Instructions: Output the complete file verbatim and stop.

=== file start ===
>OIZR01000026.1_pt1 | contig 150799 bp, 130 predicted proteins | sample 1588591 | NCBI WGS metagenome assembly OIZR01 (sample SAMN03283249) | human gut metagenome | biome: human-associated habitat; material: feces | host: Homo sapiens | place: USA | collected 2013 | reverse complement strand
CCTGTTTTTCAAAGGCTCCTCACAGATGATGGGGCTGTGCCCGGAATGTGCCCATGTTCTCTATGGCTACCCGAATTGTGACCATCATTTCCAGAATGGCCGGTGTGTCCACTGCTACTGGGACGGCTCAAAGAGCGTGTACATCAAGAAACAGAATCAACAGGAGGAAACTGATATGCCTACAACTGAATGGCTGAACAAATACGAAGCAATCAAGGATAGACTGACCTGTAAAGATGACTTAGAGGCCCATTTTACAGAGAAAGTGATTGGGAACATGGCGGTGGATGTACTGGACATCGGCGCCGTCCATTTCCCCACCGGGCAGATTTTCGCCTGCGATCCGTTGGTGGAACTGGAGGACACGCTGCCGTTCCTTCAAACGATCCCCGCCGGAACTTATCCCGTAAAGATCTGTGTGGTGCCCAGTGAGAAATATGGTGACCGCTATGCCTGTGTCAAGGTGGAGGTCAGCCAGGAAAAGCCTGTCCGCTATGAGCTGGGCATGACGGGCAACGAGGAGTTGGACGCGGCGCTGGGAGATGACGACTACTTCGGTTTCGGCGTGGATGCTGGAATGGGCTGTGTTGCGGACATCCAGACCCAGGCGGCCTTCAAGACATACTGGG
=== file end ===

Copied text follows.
>OIZR01000026.1_pt1 | contig 150799 bp, 130 predicted proteins | sample 1588591 | NCBI WGS metagenome assembly OIZR01 (sample SAMN03283249) | human gut metagenome | biome: human-associated habitat; material: feces | host: Homo sapiens | place: USA | collected 2013 | reverse complement strand
CCTGTTTTTCAAAGGCTCCTCACAGATGATGGGGCTGTGCCCGGAATGTGCCCATGTTCTCTATGGCTACCCGAATTGTGACCATCATTTCCAGAATGGCCGGTGTGTCCACTGCTACTGGGACGGCTCAAAGAGCGTGTACATCAAGAAACAGAATCAACAGGAGGAAACTGATATGCCTACAACTGAATGGCTGAACAAATACGAAGCAATCAAGGATAGACTGACCTGTAAAGATGACTTAGAGGCCCATTTTACAGAGAAAGTGATTGGGAACATGGCGGTGGATGTACTGGACATCGGCGCCGTCCATTTCCCCACCGGGCAGATTTTCGCCTGCGATCCGTTGGTGGAACTGGAGGACACGCTGCCGTTCCTTCAAACGATCCCCGCCGGAACTTATCCCGTAAAGATCTGTGTGGTGCCCAGTGAGAAATATGGTGACCGCTATGCCTGTGTCAAGGTGGAGGTCAGCCAGGAAAAGCCTGTCCGCTATGAGCTGGGCATGACGGGCAACGAGGAGTTGGACGCGGCGCTGGGAGATGACGACTACTTCGGTTTCGGCGTGGATGCTGGAATGGGCTGTGTTGCGGACATCCAGACCCAGGCGGCCTTCAAGACATACTGGG